Salary Satisfaction Survey: City & Industry wise

Over the years, you might have noticed how the most lucrative job offers come from Tier 1 Cities or ‘Category X’ cities, namely, Ahmedabad, Bangalore, Chennai, Delhi, Hyderabad, Kolkata, Mumbai, and Pune. If you belong to Tier 2 cities (Category Y) or Tier 3 cities (Category Z), you must have heard or seen your friends, relatives or seniors migrating to bigger cities in order to get a better job opportunity and a better pay. Well, if you have also been planning to shift to a Tier 1 city for a well-paid jobs, you must know those cities that have offer high salaries. A recent survey conducted by wisdomjobs, an end-to-end online recruitment solutions portal, measured the Employee Satisfaction on their Salary Structure among all tier 1 cities across all major sectors.

Salary Satisfaction Survey City & Industry wise - Chakreview

Salary Satisfaction Survey City & Industry wise – Chakreview


The city-wise salary structure satisfaction level showed these findings:

  • The maximum and the lowest percentage of salary satisfaction were shown by both South Indian Cities. While Bangalore accounts for the highest level of salary-related satisfaction i.e., 63 per cent, Chennai accounts for the lowest salary-related satisfaction i.e., 46 per cent.
  • The second city to provide better salary satisfaction is Pune (Maharashtra) at 57 per cent satisfaction.
  • The third and the fourth city to provide average level of salary-satisfaction are Mumbai (Maharashtra) and Hyderabad (Andhra Pradesh/Telangana) with 54 per cent satisfaction level and 51 per cent satisfaction level, respectively.
  • The nation capital, New Delhi, fares bad in this list with just 49 per cent salary-satisfaction level.

Non-monetary benefits – satisfaction level

The survey also took in consideration satisfaction related to non-monetary benefits such as maternity benefits, retirement benefits among others. Here is the level of satisfaction against varied non-monetary benefits provided by employers:

  • Flexible working hours – 48 per cent satisfied
  • Maternity & Paternity benefits – 30 per cent satisfied
  • Retirement benefits – 28 per cent satisfied


Salary satisfaction level across industry sectors:


  • Education sector: This sector reports 60 per cent employees being dissatisfied with their current salary structure.
  • Banking & Finance Sector: Banking, financial services and insurance sector reported 53 per cent salary-structure dissatisfaction level.
  • ITES sector: Despite being one of the most booming sectors, it accounts for 43 per cent dissatisfied employees.
  • IT sector: Out of all the respondents from IT sector, 35 per cent showed dissatisfaction with their salary-structure.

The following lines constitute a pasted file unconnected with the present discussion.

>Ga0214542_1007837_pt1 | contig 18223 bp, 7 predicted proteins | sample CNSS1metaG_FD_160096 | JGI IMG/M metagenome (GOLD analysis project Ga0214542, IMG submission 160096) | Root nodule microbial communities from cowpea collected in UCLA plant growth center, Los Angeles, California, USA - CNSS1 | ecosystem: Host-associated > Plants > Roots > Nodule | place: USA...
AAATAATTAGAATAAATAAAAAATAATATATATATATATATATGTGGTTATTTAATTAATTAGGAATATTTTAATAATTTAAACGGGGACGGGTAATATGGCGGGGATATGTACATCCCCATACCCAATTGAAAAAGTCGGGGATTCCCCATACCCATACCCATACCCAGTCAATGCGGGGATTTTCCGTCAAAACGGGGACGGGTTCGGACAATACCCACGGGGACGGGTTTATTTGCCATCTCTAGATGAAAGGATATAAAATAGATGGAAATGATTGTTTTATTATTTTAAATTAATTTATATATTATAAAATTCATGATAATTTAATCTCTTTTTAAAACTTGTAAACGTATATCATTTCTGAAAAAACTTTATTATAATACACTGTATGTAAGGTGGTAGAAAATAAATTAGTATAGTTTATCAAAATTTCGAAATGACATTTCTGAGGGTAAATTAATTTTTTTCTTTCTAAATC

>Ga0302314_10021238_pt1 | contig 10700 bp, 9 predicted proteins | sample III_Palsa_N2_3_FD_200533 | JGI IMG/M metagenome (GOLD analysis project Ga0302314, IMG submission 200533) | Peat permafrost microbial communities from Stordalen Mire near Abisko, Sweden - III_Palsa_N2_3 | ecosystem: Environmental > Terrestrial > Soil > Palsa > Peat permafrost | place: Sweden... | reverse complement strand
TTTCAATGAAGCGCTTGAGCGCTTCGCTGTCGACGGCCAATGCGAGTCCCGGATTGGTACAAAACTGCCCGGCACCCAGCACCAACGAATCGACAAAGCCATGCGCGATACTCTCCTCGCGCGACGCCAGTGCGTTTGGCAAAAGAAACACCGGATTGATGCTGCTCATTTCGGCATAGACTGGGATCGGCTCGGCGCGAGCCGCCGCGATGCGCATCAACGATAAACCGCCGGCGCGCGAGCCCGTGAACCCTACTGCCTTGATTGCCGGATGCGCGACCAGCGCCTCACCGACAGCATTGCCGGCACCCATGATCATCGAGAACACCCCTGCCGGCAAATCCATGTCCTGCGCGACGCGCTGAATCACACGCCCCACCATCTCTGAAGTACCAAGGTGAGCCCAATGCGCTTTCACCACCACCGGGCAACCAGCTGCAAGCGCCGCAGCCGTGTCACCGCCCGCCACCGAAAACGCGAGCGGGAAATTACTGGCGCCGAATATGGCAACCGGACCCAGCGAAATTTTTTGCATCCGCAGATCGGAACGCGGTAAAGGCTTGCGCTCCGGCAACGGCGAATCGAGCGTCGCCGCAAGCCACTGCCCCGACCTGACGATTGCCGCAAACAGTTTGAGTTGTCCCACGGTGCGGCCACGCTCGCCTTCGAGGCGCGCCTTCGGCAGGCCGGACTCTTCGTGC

• Telecom Sector: Half of the respondents from this sector showed dissatisfaction towards their current salary.
  • Media & Entertainment Sector: 42 per cent employees weren’t satisfied with their salary structure.
  • Healthcare sector: 50 per cent of the employees were satisfied with their level of income.
  • Logistics sector: With 52 per cent respondents from this sector reporting dissatisfied salary, it was the third highest on salary-structure dissatisfaction level.
  • Infrastructure level: 48 per cent employees showed unhappiness towards their current salary structure.
  • Retail Sector: The salary-related dissatisfaction was recorded among 52 per cent employees.


Apart from measuring city-wise employee salary-satisfaction, these were other findings of the survey:


  • 53 per cent of the respondent felt that the fixed component of their salary is more crucial to their income whereas 42 per cent felt that their variable income is more important to them.
  • An overwhelming number of respondents, approximately, 80 per cent of the total surveyed people said that salary remains the foremost element of judging a job offer as well as the most important component to stick with their current employers.
  • Approximately 70 per cent respondents shown dissatisfaction with their current salary structure while the remaining 30 percent felt that their salary does not correspond to the amount of work being handled by them.
  • 46 per cent Tier2 employees weren’t content with their current salary structure whereas 64 per cent of Tier3 employees showed salary-related salary dissatisfaction.
  • 58 per cent of Tier3 employees want an increase in their take-home income whereas 28 per cent said that their non-monetary benefits should be improved. In a stark comparison to Tier3, 44 per cent Tier2 employees wanted an increase in their non-monetary benefits whereas only 39 per cent wanted a hike in their ‘take-home’ salaries.
  • 30 per cent Tier2 employees showed higher preference to the opportunity of working from home instead getting a hike in their salaries. 18 per cent Tier3 employees also wanted a work from home option.
  • Among all the women respondents of the study, 60 per cent felt that both higher salaries and good non-monetary benefits are equal whereas only 30 per cent men felt the same.